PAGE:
> 2) Have a course (perhaps required for anyone who takes the
>preceding biology class) called something like "Religious Beliefs about
>Creation" - or perhaps do this as part of a broader course teaching
> 9) The nature of the course would be made very clear at the
>beginning & throughout: It teachs about religious beliefs and their
>implications, but does not teaching a particular religion, or even
>general "belief in God", as the true religion. Students would be
>allowed to express their own beliefs on these issues in appropriately
> I can see no reason why such an approach would run afoul of the
>law. It seems to me a sensible approach in today's American society.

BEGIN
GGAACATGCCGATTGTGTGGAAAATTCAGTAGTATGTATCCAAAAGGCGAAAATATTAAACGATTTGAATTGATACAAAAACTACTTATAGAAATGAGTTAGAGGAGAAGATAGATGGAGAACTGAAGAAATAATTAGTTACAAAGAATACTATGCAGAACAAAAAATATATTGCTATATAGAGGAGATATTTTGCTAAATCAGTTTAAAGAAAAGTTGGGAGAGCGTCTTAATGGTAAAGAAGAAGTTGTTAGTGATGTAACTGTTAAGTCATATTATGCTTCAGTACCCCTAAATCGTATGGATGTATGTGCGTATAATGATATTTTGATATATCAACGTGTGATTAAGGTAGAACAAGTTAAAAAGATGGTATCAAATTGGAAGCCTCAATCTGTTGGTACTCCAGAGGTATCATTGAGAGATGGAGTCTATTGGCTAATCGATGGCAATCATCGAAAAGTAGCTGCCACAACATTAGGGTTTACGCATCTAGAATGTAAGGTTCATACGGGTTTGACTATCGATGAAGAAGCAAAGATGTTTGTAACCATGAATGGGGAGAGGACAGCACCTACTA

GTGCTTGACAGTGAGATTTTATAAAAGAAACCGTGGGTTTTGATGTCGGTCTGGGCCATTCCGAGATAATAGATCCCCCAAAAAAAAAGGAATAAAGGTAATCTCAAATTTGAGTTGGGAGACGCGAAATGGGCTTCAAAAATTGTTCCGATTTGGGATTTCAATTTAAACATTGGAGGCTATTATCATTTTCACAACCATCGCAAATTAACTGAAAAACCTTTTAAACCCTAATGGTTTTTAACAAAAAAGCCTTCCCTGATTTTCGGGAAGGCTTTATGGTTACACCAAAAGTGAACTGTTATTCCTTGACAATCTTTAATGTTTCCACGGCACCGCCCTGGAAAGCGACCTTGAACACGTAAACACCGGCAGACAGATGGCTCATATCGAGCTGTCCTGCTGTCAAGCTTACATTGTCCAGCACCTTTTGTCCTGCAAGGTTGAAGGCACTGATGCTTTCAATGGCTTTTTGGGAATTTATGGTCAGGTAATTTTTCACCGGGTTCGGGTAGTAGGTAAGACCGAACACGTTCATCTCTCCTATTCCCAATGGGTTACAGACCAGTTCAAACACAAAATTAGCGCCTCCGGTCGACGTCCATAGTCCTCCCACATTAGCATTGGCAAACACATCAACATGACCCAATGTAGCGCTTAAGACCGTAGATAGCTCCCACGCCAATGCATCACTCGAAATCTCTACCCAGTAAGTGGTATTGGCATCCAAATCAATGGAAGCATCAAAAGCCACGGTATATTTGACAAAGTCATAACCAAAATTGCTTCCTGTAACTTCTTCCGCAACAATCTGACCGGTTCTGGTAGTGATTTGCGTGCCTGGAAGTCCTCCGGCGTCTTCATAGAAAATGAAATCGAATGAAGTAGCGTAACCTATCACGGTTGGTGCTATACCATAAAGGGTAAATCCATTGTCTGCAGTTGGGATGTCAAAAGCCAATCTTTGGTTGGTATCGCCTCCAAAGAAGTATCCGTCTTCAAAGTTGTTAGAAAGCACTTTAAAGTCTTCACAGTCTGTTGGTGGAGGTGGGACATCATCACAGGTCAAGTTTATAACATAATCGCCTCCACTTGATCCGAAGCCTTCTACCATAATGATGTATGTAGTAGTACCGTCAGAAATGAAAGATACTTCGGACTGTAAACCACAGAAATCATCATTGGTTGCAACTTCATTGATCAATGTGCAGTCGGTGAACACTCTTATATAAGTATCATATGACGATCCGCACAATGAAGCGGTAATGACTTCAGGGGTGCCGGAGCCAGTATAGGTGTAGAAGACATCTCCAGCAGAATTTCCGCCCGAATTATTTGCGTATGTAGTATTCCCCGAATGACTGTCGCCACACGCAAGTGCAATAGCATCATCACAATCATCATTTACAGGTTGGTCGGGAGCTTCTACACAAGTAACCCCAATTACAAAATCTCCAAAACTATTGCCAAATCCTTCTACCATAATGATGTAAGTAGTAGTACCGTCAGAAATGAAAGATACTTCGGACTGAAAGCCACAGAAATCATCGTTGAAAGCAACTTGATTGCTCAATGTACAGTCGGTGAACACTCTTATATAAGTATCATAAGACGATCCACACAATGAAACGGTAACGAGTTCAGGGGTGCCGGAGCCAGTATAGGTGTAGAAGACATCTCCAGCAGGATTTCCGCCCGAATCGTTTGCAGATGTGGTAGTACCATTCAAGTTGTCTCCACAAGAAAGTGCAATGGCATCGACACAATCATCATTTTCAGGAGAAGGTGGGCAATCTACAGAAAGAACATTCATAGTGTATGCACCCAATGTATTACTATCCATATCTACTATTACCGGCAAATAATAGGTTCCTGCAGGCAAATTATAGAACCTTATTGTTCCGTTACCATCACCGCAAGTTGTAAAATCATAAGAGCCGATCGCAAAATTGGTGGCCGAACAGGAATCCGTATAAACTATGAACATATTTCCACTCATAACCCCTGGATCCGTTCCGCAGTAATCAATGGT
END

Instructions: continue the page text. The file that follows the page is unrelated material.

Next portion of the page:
>Now all someone has to do is implement it!
There is a proposal currently before our university curriculum
committee to establish a course tentatively entitled "Origins," to be taught
periodically (every 2-3 years) as a special topics course within our
philosophy department. This course would cover the same general territory
you outline. Its approval is not imminent -- it still has to be blessed up
the line through the system -- but the life science and earth science
faculty here are, for the most part, supportive (as in, "Thank goodness, we
can tell the students to go and talk to someone else about this stuff"). If
and when this course is sanctioned, I (or whoever else winds up teaching it)
will need all the help I can get.
Thomas D. Pearson
Department of History & Philosophy
The University of Texas-Pan American